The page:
"ratingValue": "90"
  },
  "image": "samsung-30in-lcd.jpg",
  "name": "Samsung 30\" LCD Monitor",
 ,
    "offers": {
      "@type": "Offer",
      "price": "4399 p."
    }
 ]
  }
}
</script>

Schema Software Application Markup

If you have a software app, you can use the software app markup to display your app details more richly in Google results. Here is an example of the results with rich data…

software-apps

and the code…

<script type="application/ld+json">
{
 "@context": "http://schema.org",
 "@type": "SoftwareApplication",
 "name": "Angry Birds",
 "operatingSystem": "ANDROID",
 "applicationCategory": "http://schema.org/GameApplication",
 "aggregateRating": {
 "@type": "AggregateRating",
 "ratingValue": "4.6",
 "ratingCount": "8864"
 },
 "offers": {
 "@type": "Offer",
 "price": "1.00",
 "priceCurrency": "USD"
 }
}
</script>

Video Schema Markup (in microdata)

Google suggests using the video schema markup on any pages containing video. This will allow Google and other search engines to rank and display your videos in search.

<div itemprop="video" itemscope itemtype="http://schema.org/VideoObject">
  <h2>Video: <span itemprop="name">Title</span></h2>
  <meta itemprop="duration" content="T1M33S" />
  <meta itemprop="thumbnailUrl" content="thumbnail.jpg" />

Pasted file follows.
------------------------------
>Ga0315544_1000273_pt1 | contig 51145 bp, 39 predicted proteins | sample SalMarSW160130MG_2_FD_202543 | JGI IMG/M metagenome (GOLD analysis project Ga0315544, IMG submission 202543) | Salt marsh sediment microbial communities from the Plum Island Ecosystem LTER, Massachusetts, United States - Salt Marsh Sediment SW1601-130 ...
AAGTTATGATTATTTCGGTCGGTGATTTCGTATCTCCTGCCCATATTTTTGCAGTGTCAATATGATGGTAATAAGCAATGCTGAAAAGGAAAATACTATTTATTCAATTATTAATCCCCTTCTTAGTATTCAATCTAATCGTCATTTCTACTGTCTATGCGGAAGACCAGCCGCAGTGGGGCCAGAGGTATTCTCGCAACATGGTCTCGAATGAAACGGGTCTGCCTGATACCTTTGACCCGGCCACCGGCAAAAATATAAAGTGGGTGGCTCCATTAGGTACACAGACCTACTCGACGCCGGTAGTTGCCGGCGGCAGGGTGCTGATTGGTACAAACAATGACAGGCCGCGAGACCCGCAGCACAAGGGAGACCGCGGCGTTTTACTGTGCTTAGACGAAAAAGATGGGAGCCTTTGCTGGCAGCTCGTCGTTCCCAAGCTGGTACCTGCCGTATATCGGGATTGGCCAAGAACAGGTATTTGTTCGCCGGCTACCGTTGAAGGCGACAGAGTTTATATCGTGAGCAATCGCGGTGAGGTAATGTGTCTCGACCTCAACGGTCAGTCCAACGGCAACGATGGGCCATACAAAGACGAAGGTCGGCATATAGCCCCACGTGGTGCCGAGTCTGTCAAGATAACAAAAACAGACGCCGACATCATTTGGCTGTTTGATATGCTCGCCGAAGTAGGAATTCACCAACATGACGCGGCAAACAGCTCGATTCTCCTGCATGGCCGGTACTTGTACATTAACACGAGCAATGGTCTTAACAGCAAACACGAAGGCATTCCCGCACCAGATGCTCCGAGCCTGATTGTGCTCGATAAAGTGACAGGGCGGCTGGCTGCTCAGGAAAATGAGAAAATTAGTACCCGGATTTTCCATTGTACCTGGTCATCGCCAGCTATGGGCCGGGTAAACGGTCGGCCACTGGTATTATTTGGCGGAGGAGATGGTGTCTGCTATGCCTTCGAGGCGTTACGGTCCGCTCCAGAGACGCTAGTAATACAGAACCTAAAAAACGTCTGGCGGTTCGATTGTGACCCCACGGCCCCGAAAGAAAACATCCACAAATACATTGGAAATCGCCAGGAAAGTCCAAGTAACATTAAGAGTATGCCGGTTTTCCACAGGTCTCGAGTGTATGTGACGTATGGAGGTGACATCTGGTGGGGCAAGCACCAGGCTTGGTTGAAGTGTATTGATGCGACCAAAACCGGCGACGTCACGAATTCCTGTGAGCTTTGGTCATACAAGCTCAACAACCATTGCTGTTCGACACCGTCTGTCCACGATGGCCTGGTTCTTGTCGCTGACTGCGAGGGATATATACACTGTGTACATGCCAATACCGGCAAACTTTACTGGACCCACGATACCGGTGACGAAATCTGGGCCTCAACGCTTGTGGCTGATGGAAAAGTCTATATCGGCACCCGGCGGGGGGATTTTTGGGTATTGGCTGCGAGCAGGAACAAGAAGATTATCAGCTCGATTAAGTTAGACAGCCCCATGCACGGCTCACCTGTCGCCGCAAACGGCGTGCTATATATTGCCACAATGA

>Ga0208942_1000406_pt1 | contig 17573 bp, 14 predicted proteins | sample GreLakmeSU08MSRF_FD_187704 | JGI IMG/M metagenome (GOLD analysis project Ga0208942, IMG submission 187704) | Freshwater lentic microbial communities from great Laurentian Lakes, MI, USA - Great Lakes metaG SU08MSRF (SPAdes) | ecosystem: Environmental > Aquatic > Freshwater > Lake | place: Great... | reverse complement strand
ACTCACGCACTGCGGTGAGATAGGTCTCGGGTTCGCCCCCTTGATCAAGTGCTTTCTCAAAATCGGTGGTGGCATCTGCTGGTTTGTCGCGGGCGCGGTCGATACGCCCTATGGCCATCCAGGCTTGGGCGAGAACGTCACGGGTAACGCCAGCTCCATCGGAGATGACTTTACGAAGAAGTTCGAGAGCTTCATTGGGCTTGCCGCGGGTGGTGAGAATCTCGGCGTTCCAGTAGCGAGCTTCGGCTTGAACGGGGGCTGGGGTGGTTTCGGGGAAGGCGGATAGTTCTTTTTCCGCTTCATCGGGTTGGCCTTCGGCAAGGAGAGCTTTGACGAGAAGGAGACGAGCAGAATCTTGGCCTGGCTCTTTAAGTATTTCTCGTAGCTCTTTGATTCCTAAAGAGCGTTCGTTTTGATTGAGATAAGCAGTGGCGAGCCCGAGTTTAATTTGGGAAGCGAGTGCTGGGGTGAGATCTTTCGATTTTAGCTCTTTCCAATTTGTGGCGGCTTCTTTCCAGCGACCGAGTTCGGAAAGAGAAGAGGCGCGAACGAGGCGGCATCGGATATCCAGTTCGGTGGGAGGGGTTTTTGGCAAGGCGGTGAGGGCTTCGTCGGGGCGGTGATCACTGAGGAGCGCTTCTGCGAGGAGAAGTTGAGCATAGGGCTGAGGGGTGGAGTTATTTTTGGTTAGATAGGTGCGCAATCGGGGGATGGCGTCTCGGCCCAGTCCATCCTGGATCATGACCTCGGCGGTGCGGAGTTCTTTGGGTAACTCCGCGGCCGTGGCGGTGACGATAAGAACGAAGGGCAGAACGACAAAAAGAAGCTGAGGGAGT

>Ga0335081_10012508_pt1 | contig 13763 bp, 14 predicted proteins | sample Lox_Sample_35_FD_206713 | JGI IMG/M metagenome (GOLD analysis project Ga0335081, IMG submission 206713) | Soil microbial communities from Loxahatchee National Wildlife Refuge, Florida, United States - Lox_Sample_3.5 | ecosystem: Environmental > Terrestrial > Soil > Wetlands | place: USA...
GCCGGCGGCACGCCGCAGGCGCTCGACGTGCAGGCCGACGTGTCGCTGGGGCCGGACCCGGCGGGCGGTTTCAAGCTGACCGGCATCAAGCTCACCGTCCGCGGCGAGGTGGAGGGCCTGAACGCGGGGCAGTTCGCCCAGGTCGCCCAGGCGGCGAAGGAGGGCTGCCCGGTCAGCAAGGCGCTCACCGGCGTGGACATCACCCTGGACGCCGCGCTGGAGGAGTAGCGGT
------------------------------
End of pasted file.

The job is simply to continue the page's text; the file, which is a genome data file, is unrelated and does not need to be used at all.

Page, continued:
<meta itemprop="contentURL" content="http://www.example.com/video123.flv" />
  <meta itemprop="embedURL" content="http://www.example.com/videoplayer.swf?video=123" />
  <meta itemprop="uploadDate" content="2011-07-05T08:00:00+08:00" />
  <meta itemprop="expires" content="2012-01-30T19:00:00+08:00" />
  <meta itemprop="height" content="400" />
  <meta itemprop="width" content="400" />
  <object ...>
    <param ...>
    <embed type="application/x-shockwave-flash" ...>
  </object>
  <span itemprop="description">Video description</span>
</div>

Schema Rating Markup (in microdata)

I am sure you have seen review rich snippets when searching in Google. Most likely, you clicked on that result because including rating and review structured data on your page will create high CTR listings in the search engines.

<div itemscope itemtype="http://schema.org/Review">
 <div itemprop="itemReviewed" itemscope itemtype="http://schema.org/Restaurant">
 <img itemprop="image" src="seafood-restaurant.jpg" alt="Catcher in the Rye"/>